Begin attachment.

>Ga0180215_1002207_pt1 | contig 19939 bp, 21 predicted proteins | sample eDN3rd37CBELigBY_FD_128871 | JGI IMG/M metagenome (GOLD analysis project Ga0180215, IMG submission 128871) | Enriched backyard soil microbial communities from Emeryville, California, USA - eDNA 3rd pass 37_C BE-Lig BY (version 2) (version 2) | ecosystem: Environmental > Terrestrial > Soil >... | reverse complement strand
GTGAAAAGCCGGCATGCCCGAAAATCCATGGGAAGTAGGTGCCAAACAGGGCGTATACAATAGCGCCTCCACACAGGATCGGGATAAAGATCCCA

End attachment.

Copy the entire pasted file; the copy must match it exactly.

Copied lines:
>Ga0180215_1002207_pt1 | contig 19939 bp, 21 predicted proteins | sample eDN3rd37CBELigBY_FD_128871 | JGI IMG/M metagenome (GOLD analysis project Ga0180215, IMG submission 128871) | Enriched backyard soil microbial communities from Emeryville, California, USA - eDNA 3rd pass 37_C BE-Lig BY (version 2) (version 2) | ecosystem: Environmental > Terrestrial > Soil >... | reverse complement strand
GTGAAAAGCCGGCATGCCCGAAAATCCATGGGAAGTAGGTGCCAAACAGGGCGTATACAATAGCGCCTCCACACAGGATCGGGATAAAGATCCCA